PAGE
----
ease distribution of materials, and facilitate
learning” (p. 36). Students purchase the                    The research took place in the
online version of the textbook and use              context of an existing program where the
laptops in the classroom for accessing              professor delivered all four courses to
content, recording notes, and taking exams.         university students. Based on the literature
Kupetz reports that while going paperless           reviewed, the idea of going paperless has
cut costs and allowed added flexibility,            been studied in various contexts, which
some students still printed out the online          shows that the particular context is not as
textbook because they did not like reading it       important as the wider concept of paperless
online. Based on his experience, Kupetz             classrooms, making this an instrumental
believes that the advantages outweigh the           case study rather than an intrinsic case study
                                                    (Stake, 1995). Such a study works from a
substantive theoretical base using an             PowerPoint. The Word and Excel files were
instrumental case study approach, in that (a)     converted to .pdf format using the free .pdf
the setting is restricted and limited in scope,   converter downloaded from Microsoft for
(b) the case is secondary to the issue of         Office 2007 (Figure 2).
paperless classrooms, and (c) evidence can
be found in the literature to support the         Document      Software
question about the effects on students and        Syllabi       Word 2007 converted to .pdf
faculty of going paperless in a classroom                       and uploaded to WebCT
(Baxter & Jack, 2008; Camp, 2001).                              Content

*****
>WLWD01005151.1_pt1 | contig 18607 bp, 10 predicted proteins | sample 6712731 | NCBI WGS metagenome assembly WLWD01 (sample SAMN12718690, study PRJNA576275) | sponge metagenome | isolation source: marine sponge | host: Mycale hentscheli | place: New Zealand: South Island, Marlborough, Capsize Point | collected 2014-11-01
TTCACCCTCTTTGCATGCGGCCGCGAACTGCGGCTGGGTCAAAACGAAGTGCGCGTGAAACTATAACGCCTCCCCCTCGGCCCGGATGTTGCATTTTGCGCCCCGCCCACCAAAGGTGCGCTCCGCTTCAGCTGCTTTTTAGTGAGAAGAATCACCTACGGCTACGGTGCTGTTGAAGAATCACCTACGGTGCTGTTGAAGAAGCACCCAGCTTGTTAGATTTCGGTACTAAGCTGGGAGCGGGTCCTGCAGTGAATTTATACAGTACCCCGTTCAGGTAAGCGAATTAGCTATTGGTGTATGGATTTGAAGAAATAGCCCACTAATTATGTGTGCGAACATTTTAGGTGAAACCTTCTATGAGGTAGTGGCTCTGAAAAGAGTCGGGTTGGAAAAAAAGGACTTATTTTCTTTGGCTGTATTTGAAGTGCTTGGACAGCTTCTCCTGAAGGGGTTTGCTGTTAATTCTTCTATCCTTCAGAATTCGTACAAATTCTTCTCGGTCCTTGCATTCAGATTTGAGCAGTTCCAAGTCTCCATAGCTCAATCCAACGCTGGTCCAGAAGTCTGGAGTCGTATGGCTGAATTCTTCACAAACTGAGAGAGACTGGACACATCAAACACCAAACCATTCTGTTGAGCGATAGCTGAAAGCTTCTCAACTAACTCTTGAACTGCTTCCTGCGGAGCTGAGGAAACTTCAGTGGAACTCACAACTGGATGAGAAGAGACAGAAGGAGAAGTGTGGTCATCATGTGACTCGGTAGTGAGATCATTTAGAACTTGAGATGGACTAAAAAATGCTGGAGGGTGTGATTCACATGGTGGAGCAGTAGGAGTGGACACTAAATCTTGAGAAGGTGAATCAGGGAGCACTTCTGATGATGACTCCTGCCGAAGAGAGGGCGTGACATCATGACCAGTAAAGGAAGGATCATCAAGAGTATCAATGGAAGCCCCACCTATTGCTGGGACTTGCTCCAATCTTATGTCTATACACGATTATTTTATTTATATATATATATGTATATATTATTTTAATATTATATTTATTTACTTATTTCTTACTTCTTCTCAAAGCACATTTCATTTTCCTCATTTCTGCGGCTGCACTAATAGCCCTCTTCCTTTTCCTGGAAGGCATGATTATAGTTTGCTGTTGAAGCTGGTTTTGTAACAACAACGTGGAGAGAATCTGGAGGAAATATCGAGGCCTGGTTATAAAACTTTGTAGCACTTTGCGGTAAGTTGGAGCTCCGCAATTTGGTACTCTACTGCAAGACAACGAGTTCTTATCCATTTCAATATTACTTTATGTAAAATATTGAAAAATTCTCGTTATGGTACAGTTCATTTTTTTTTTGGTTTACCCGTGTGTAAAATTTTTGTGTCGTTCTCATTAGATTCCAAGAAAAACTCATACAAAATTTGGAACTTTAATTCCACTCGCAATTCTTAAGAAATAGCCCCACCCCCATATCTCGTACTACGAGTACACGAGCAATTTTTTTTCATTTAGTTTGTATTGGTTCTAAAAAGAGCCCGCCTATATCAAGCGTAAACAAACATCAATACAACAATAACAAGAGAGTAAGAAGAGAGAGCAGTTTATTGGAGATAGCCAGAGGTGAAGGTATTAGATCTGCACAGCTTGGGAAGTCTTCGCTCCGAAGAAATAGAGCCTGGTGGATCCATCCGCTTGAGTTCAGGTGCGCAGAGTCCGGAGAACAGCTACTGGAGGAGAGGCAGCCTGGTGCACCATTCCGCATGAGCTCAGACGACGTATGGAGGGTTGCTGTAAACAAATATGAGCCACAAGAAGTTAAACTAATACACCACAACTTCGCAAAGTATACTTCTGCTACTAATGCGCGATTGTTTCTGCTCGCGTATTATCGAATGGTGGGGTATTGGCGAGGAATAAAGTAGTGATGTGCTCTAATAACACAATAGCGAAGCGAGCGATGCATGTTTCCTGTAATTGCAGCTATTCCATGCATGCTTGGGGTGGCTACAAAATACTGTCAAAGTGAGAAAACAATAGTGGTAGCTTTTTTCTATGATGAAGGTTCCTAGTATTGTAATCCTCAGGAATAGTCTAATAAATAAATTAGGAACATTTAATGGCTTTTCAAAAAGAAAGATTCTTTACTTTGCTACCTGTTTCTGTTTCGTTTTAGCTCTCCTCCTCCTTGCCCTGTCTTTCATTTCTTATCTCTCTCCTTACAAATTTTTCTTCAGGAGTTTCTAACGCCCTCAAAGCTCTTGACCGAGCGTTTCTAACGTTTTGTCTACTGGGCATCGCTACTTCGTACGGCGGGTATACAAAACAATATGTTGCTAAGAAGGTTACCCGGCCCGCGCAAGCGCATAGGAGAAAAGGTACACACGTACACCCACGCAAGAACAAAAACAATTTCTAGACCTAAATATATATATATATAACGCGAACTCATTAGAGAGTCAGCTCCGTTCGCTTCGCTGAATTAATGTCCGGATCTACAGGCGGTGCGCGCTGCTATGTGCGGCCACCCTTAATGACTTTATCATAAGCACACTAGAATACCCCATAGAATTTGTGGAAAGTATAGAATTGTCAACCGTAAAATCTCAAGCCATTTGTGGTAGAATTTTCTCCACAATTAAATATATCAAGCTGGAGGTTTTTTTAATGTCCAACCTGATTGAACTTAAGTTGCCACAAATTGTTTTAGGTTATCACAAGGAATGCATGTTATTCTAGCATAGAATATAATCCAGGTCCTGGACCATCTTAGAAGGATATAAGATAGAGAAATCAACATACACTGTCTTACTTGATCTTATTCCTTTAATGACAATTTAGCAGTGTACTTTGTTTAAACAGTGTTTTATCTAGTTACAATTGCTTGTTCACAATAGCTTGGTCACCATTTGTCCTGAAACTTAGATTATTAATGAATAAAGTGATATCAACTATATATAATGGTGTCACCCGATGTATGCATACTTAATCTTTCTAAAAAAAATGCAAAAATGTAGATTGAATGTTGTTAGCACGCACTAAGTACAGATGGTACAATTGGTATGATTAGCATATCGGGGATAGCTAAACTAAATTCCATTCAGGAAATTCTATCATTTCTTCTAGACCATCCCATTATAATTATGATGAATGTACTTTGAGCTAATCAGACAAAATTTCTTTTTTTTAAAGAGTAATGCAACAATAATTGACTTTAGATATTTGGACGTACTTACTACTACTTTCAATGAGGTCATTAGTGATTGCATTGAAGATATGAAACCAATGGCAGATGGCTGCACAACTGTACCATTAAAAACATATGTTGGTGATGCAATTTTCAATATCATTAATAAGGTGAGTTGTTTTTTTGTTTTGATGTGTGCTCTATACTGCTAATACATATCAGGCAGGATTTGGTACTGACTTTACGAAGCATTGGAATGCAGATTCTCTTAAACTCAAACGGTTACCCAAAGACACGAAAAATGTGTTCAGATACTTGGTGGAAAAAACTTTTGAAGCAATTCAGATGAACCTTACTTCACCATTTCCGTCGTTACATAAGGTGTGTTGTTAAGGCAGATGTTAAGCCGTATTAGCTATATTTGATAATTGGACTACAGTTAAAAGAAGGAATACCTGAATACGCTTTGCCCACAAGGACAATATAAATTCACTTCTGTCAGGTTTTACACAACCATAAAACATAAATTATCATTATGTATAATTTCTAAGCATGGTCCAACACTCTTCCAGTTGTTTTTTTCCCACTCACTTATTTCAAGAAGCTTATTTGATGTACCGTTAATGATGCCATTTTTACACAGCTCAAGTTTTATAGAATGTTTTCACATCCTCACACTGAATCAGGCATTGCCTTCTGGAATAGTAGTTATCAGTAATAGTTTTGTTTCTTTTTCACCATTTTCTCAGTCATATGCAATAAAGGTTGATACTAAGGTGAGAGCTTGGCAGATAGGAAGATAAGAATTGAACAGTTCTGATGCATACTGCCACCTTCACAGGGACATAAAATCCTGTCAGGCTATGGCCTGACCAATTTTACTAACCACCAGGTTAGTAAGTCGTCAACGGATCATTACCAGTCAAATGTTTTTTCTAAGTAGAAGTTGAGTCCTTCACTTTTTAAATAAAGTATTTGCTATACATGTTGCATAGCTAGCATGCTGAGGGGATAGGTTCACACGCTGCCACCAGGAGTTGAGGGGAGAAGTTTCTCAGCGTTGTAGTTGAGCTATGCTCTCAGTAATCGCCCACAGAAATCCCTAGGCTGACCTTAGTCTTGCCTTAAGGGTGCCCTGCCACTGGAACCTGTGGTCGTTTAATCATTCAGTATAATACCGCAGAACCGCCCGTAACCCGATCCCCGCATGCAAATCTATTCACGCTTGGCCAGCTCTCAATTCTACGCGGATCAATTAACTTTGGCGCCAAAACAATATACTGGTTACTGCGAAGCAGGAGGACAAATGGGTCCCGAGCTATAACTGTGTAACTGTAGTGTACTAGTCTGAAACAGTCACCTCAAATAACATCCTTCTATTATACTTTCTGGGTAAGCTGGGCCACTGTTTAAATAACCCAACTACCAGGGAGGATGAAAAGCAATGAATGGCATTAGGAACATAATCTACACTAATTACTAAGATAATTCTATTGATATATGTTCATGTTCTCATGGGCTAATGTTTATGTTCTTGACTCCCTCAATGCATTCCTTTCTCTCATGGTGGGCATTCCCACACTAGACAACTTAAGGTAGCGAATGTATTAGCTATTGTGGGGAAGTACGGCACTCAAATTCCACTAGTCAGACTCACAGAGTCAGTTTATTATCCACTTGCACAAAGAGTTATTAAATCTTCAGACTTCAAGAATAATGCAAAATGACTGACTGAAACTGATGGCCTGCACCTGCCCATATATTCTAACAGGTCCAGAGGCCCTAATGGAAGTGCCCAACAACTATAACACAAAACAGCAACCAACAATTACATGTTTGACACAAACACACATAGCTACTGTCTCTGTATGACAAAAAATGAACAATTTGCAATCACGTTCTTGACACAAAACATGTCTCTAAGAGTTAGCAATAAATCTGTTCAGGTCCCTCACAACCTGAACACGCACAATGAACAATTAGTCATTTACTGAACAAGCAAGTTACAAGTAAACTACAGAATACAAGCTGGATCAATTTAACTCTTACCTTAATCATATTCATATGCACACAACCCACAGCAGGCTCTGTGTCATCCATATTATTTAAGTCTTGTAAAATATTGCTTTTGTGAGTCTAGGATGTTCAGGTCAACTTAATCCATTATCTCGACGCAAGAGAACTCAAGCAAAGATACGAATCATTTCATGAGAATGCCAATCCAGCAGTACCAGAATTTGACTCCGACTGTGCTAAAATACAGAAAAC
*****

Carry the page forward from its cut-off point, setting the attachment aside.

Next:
Participants were undergraduate          Lectures      PowerPoint or Word 2007
university students enrolled in four classes                    uploaded directly to WebCT
in one department. The researcher, by acting                    Content
as the professor for the four courses, took       Assignments Word 2007 copied and
on the role of participant observer. Yin                        pasted into Content or
(2009) describes a “participant observer” as                    Assignments.
someone who has “the ability to perceive          Hand-outs     Word or Excel 2007
reality from the viewpoint of someone                           uploaded directly to WebCT
„inside‟ the case study rather than external to                 Content
it” (p. 112).                                     Exams         ExamView exported to
                                                                WebCT Vista Exam Feature
Background                                        Table 3. Documents Provided Online for
        All four of the classes studied were
semester-long 2000- and 3000-level classes        For the keyboarding classes, software from
delivered in university classrooms equipped       the textbook publishers was installed on the
with computers connected to the Internet.         networks. Students in the Beginning
The professor delivered one class as a            Keyboarding classes used Keyboarding Pro
hybrid section, meeting two days out of the       Deluxe (Keypro) (South-Western
three in the classroom and one day online.        Educational Publishing, 2008), and students
The other three classes were traditional,         in the Intermediate Keyboarding class used
face-to-face sections. A teaching station in      Gregg College Keyboarding & Document
each classroom includes the capability to         Processing (GDP) (Ober, Johnson,&
project the teacher‟s computer monitor on a       Kimmerly, 2006).
large screen. Three of the classes were                   The professor involved students in